Laurie LeClair, Fete detail, Hat, Mixed medium installation, 9 x 12 x 5"


I like to take myself to a good sauna the day after. Standing on the concrete floor for 5 hours and interacting with hundreds of people, while it can be entertaining, fun, exciting, informative, joyful…it also take a lot of energy. One way I recuperate is to relax in the heat and water. In Seattle we have some saunas and bathhouses. I like to go to the Banya. KV


Robert Hargrave, Continuum, Collage on paper, 30 x 22

Parting advice

Have a guest book and ask people to sign it. This helps you remember who was there, and connects you with your natural audience when they offer their email address. You’re mailing list is one of your most important assets. It helps you build your team, people who support your work and want to see you succeed. Always always make an effort to ask people for their email address. Sharing your growth is the way you let them participate and being receptive is their gift to you. People want to cheer you on. KV

Be yourself. Have humility. Be open to everyone. Be gracious. Have delicious cookies or candy available. RH

I'm a huge fan of doing a demonstration or working on a painting to draw viewers in. I encourage them to ask questions about my process and/or I'll verbally state what I'm doing. BN

Being an artist is a privileged but usually difficult life—like being a monk. Unless you are designing your art specifically to market—and even if you are—for a while at least, and maybe for all your life, you are probably going to have to have a day job to support yourself. Most of us do and the rent is always due. So get some kind of training early on that will enable you to get by without hating your life. It is always going to be hard to balance your day job with your studio time but that’s the story of being an artist and it’s important to accept that. If you really mean to be an artist, you’ll figure it out. But it will always be hard. Alternately, if you aren’t troubled by too many scruples, you can be on the lookout for a rich professional to support you—like a lawyer or a doctor—who is happy to have you stay in your studio. But this does not always pan out happily so it isn’t part of my advice. A caveat: I have learned that it is dangerous to your studio life to love your day job too much—it can lead to putting your art on a back burner and even to abandoning your art altogether. It’s a hard line to walk, having a day job you can bear but also being able to easily put it aside when it’s time to be in the studio. LL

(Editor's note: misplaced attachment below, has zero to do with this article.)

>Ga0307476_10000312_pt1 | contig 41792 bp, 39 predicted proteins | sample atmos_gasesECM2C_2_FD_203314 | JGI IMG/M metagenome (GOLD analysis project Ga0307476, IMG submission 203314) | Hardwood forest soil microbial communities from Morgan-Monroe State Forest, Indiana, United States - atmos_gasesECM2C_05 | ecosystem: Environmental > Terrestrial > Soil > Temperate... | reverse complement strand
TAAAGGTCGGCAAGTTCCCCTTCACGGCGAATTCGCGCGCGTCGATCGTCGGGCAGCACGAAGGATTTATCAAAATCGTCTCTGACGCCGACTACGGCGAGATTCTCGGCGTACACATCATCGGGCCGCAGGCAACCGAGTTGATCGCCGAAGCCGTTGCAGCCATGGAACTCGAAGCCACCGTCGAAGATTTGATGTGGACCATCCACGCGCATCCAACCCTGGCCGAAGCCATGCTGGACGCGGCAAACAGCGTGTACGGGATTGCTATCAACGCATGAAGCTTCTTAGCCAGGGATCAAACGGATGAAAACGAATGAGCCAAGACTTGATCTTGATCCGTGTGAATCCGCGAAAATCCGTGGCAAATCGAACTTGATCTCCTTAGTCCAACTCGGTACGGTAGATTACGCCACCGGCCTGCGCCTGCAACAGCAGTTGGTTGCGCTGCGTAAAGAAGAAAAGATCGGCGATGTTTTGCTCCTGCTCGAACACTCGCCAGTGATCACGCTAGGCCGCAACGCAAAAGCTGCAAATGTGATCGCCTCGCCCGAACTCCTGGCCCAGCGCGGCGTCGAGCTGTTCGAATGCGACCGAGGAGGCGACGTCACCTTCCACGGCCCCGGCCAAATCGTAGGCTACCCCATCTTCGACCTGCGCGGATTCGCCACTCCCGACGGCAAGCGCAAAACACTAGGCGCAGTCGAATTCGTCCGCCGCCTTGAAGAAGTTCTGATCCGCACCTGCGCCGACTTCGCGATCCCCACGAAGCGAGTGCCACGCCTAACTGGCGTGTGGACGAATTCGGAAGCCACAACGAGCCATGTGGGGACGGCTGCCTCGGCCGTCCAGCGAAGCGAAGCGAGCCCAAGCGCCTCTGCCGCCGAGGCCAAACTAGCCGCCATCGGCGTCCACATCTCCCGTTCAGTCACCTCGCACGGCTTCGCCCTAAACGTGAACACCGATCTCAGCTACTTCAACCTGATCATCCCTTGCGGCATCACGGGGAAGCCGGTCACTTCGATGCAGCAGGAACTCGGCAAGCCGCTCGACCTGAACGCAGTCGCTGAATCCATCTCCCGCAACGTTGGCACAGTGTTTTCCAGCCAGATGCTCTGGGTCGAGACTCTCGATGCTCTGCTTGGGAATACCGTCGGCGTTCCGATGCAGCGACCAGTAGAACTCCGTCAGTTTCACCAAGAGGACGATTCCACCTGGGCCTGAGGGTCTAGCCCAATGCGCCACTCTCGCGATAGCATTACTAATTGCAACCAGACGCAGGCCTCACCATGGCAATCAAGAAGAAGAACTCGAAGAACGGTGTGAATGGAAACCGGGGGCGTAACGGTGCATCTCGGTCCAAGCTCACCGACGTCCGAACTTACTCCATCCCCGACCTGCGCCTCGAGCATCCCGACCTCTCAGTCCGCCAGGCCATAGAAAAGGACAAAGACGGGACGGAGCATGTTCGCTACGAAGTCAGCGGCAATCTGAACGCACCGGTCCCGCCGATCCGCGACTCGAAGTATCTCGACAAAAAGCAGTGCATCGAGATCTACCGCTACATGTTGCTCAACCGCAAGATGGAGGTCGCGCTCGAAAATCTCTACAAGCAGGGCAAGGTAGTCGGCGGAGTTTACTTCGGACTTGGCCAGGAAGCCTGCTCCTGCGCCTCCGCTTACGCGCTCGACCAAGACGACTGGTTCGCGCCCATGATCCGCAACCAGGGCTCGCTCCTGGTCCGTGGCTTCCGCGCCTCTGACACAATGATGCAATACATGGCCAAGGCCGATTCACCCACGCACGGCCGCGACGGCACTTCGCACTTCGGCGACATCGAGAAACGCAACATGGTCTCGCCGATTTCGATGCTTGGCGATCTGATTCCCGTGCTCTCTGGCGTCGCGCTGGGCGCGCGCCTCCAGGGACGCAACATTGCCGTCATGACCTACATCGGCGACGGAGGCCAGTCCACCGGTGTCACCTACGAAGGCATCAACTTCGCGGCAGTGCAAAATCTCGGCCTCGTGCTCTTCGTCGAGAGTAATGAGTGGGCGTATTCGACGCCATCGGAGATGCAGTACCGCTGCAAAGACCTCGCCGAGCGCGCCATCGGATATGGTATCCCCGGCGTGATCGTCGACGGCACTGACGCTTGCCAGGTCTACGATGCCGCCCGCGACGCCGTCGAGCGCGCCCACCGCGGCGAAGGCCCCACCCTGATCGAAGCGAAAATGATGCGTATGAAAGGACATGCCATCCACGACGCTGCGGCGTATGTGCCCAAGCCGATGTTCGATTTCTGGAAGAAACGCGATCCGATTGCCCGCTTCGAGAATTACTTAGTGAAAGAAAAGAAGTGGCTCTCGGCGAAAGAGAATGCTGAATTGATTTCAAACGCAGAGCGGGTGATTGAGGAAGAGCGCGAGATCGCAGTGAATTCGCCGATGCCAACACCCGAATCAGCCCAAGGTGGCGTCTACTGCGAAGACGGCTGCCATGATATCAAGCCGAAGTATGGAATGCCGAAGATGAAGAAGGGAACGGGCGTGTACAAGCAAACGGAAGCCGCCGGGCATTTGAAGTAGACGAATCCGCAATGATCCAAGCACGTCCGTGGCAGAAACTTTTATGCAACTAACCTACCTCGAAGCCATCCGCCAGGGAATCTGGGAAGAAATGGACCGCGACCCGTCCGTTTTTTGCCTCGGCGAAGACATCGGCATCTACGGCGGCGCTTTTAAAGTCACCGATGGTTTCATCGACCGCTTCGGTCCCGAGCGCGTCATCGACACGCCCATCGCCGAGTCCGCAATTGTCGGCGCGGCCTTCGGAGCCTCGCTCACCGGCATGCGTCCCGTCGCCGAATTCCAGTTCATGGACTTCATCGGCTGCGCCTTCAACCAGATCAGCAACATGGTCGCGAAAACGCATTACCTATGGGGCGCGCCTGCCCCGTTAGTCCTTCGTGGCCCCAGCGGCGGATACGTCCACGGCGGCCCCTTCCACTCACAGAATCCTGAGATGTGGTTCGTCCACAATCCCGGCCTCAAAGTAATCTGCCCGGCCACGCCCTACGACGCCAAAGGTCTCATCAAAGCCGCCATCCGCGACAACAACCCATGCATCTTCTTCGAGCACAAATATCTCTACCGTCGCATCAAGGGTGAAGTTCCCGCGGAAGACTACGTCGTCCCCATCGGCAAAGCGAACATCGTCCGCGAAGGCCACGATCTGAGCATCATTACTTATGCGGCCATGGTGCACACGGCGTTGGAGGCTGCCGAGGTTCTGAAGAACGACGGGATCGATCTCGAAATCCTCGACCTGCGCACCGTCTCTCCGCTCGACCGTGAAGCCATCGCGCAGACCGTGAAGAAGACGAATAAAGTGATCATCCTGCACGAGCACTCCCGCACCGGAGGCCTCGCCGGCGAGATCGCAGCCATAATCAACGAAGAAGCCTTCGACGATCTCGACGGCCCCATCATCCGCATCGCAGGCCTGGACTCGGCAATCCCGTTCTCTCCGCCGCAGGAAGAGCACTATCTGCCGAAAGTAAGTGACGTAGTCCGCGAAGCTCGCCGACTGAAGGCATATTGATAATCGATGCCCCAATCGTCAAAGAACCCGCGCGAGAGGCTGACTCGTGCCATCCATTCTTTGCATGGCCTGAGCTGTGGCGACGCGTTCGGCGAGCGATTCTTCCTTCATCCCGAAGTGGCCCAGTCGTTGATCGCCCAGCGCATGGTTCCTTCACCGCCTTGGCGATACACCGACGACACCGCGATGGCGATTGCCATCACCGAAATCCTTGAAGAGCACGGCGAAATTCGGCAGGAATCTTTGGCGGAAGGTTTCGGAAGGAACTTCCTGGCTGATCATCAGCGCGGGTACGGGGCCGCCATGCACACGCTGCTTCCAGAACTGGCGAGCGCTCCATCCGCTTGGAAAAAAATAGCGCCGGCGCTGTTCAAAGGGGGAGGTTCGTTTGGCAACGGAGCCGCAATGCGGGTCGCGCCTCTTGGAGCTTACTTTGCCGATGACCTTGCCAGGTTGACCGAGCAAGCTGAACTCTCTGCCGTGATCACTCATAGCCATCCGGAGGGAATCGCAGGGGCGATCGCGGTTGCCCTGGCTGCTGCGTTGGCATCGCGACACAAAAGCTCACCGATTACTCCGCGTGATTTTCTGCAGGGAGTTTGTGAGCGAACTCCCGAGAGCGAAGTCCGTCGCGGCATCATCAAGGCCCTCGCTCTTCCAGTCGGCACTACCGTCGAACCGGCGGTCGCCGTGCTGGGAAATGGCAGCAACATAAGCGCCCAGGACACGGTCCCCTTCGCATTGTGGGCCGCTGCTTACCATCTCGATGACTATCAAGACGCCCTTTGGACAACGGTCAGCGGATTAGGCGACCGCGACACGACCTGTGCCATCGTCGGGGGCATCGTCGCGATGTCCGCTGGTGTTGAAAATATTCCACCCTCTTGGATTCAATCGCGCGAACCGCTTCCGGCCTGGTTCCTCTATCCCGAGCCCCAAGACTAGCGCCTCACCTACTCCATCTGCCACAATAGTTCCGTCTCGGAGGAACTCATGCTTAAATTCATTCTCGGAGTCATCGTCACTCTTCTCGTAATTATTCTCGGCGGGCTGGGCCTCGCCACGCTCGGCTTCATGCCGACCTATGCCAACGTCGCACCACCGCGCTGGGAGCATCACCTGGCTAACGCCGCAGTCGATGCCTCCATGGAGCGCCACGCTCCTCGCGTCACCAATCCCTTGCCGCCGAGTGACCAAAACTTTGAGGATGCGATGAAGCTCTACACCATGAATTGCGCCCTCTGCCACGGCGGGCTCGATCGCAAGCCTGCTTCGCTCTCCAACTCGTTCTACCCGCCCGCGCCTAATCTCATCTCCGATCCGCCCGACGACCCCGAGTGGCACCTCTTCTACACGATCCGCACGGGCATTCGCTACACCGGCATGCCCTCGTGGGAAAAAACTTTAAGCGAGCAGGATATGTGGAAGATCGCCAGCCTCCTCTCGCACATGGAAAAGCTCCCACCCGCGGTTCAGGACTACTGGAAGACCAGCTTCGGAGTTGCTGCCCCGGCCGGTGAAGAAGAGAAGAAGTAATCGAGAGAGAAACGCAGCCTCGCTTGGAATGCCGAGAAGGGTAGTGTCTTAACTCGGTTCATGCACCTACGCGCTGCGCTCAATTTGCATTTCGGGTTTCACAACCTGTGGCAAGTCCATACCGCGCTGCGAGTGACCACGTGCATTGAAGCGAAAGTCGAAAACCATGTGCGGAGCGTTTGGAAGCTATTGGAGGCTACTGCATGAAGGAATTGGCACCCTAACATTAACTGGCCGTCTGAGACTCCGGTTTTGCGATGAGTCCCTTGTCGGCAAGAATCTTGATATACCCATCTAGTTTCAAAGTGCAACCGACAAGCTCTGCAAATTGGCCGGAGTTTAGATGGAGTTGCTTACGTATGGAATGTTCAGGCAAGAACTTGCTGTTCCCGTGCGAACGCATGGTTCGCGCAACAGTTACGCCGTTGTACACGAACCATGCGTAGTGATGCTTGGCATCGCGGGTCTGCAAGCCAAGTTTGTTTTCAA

About the artists:


Robert Hargrave was born in Oxnard, CA, raised in southern AZ, has been a Seattle resident for the past 20 years. He is in the practice of old fashioned drawing and painting. Improvisation is his strength and he enjoys employing "mixed" media whenever he can. Robert has been published in numerous artist survey books and magazines in addition to a monograph of his own work called Magic Beans.

Robert's paintings are meditations on the unpredictability of life. He states, "Despite all the information we are given, I believe much is unknown to us in the moment, with clarity only achieved upon later reflection." Robert's working process parallels this belief. There is never an overall plan or formula in his work, allowing the imagery to manifest itself, becoming an exercise in movement and a dedication to discovery. His paintings are about the excitement in each evolving moment in life, be it minute or grand, and savoring it.